New rolling stock for the East Coast Route. 40.
Included two Royal vehicles (one being constructed at Doncaster and the other at York), four sleeping cars and eighty third class corridor vehicles with a high elliptical roof for Great Northern & North Eastern Joint Stock. The stock had hot water in the lavatories. Two six-wheel coaches Nos. 202 and 206 had been converted into a twin articualted coach with three four-wheel bogies.
Rail wagons, S.E. & C.R. 40.
Twelve 30 ton bogie wagons for the transport of rails manufactured of mild steel by Roberts & Co. of Horbury Junction to thr desin of Wainwright.
Great Northern, Piccadilly & Brompton Ry. 40.
Six coloured postcards showing Piccadilly Circus station. Lot's Road power station, Lillie Bridge car sheds, interior and exterior of cars, and tunnelling shield.
No. 175 (15 March 1907)
Railway Notes. 41.
South Eastern & Chatham Ry. 41
Nos. 477, 496, 505, 574, 586 and 591 were six new bogie passenger engines of the 726 type, with round-topped fireboxes. There were six engines of the same type, but with Belpaire fireboxes on order, and a number of bogie tank engines. Steam rail motor coach No. 8 had been fitted with an extension on the existing smokebox to accommodate a spark arrester of the conical pattern with continuous wire. Nos. 89, 149, 31 and 56 were the latest rebuilds of Stirling bogie passenger engines.
London, Brighton & South Coast Ry. 41.
There were then fourteen A class Terriers allocated to work with trailer cars as motor trains as illustrated in issue of September 1905. Nos. 81-2 were converted into 2-4-0 engines and the other twelve which remain six-coupled were Nos..35, 77, 78, 642, 643, 650., 661, 663. 667, 673, 674 and 679. D class Stroudley tank engines were being renumbered.
Great Northern Ry. 41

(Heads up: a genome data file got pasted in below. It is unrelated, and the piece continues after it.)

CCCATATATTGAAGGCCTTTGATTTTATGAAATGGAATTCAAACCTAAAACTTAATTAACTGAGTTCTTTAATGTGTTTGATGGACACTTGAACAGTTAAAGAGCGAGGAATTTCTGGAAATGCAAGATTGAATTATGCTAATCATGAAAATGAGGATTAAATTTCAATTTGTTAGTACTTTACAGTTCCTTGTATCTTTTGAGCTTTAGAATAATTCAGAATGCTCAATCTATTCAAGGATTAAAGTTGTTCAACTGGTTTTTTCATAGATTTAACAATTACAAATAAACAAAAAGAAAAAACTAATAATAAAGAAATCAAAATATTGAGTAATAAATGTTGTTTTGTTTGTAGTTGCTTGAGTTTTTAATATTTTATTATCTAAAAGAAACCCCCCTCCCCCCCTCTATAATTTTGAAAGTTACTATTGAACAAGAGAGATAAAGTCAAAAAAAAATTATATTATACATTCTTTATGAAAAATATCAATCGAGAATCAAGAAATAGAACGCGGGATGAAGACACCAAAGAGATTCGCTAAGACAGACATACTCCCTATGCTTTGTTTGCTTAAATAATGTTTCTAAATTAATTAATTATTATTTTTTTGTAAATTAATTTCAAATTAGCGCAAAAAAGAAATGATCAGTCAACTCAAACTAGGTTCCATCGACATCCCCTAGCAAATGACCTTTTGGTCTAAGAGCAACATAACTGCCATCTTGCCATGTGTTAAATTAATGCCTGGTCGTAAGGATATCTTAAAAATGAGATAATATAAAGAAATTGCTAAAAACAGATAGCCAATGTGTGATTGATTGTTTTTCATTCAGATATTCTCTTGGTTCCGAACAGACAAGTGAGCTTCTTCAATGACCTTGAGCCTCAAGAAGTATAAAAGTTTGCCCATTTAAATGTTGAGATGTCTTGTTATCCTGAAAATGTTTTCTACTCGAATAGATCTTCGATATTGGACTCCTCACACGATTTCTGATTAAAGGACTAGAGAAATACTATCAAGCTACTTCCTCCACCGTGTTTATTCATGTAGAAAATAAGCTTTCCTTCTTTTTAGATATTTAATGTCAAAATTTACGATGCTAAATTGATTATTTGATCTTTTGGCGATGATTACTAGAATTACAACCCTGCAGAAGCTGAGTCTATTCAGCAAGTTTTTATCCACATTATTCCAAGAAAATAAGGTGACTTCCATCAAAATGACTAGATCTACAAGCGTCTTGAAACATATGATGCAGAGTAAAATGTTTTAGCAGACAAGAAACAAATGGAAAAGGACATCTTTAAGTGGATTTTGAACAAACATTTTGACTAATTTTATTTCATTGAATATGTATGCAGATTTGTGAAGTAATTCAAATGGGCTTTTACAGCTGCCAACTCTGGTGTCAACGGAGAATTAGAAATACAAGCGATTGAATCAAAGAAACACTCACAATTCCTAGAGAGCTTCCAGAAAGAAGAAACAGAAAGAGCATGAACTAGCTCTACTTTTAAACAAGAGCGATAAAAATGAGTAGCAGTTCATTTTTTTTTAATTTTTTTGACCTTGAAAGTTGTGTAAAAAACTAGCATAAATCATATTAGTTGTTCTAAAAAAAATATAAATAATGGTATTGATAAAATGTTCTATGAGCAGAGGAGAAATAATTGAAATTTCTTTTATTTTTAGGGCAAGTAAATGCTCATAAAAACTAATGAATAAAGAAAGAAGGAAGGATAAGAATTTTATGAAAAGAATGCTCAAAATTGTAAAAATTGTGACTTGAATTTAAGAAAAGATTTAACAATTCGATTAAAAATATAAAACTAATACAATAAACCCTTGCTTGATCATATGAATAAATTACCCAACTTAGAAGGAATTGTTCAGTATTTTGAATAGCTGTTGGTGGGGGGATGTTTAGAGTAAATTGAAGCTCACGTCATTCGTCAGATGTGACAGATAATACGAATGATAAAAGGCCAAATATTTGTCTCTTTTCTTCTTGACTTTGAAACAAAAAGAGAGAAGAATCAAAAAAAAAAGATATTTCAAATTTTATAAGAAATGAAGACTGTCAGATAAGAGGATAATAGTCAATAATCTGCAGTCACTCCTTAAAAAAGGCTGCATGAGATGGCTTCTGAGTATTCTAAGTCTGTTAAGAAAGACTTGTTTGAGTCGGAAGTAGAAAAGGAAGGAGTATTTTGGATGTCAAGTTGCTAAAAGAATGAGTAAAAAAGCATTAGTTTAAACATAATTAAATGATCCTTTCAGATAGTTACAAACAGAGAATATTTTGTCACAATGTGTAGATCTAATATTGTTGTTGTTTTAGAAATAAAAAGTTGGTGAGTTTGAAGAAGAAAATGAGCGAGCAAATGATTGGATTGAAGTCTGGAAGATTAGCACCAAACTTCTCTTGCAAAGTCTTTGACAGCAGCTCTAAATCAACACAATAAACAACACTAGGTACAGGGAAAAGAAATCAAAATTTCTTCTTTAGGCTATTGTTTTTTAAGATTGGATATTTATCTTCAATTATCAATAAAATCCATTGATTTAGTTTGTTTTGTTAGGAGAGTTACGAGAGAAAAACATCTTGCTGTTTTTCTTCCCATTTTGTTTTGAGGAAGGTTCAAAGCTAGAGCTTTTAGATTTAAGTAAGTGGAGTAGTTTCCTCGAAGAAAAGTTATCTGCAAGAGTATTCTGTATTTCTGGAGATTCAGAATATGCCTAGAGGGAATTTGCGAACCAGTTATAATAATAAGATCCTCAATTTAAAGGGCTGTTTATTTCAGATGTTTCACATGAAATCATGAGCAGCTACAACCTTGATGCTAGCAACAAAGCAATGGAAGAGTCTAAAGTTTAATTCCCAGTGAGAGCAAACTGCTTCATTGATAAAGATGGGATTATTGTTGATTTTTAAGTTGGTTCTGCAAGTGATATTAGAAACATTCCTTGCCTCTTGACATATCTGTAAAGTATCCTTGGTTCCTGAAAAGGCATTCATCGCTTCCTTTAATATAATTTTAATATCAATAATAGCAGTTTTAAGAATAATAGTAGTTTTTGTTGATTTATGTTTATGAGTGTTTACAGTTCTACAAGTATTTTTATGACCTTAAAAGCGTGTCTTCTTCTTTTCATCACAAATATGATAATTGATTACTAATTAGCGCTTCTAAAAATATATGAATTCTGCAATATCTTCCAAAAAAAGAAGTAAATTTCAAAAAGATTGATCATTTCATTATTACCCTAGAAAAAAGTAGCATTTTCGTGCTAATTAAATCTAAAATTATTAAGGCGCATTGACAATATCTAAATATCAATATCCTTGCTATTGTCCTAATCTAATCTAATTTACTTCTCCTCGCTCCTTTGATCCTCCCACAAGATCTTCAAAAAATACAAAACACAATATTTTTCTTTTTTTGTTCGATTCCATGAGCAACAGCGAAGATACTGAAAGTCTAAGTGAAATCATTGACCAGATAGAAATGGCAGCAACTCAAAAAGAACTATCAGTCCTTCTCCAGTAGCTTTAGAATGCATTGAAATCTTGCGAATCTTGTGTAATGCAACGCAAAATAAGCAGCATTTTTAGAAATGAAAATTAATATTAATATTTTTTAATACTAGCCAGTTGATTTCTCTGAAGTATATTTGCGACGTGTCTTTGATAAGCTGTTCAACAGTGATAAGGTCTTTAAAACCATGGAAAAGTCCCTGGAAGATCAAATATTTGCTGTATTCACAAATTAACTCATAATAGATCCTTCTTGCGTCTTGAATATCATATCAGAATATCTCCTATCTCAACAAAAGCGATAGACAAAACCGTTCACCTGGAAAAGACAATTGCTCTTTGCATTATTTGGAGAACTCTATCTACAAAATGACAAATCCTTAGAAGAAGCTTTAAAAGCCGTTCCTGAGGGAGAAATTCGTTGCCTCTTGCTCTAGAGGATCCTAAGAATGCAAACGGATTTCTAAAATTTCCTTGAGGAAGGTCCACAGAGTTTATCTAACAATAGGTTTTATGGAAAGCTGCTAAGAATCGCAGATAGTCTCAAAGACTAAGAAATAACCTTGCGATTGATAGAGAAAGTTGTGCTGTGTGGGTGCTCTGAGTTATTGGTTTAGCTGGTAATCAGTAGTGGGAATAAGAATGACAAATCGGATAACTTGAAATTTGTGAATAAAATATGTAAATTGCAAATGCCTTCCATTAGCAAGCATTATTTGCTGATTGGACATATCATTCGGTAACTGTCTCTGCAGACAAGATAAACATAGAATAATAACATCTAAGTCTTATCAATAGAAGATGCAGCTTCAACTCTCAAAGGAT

Eight-coupled mineral Nos. 441, 442 and 443 were the first three of another series of engines of this class then under construction at Doncaster. A new type of tank locomotive for the Metropolitan district would soon be in service. It was to have six-coupled driving wheels and a trailing pony truck. The shortage of big engin.es in the London district had led to double-heading on the 10.00 Scotsman by a couple of single-driver engines, but ten: new Atlantics would soon be ready. No. 1514, ten wheeled tank had its bogie equipped with brake gear similar to 1533. No. 655, one of Stirling's early Metropolitan tanks, had been rebuilt with a new boiler with dome, new style of cab, etc,
Locomotive Department, Pallion Shipyard, Sunderland. 41. illustration
Photograph of four crane tanks and one saddle tank.
Great Eastern Ry. 41.
On Saturday, 2 February the 08.46 train from Norwich to London when passing Chelmsford collided with a truck which had been left by mistake on the main line. The engine No. 1888 was much damaged, so was the truck, but luckily the train kept to the metals.
Great Western Ry. 41-2.
Nos. 2827, 2828 and 2830 complete the latest series of Consolidation mineral engines. Two tank engines of a new type, Nos. 3901-2, would shortly be out. They are six-coupled, with motion similar to the 2301 c1ass of goods engines, but had side tanks extending up to the smokebox, with side openings to access the motion, and a pair of radial wheels at front and back. Two new Star class were nearing completion. "We understand" that no new Atlantics were to be constructed. No. 3740, the latest 4-4-0, was running trials trips..
Midland Ry. 42.
First of series of 0-6-4Ts with Deeley standard boiler and water-pick-up apparatus reported as "ready". No. 999, a 4-4-0 with boiler similar to compounds "with outside valve gear" [sic] (corrected page 59) and new system of lubrication was "new". Nos. 2814 new standard goods engines. All cxoupled bogie engines above No. 1562 being reboilered with new standard boiler.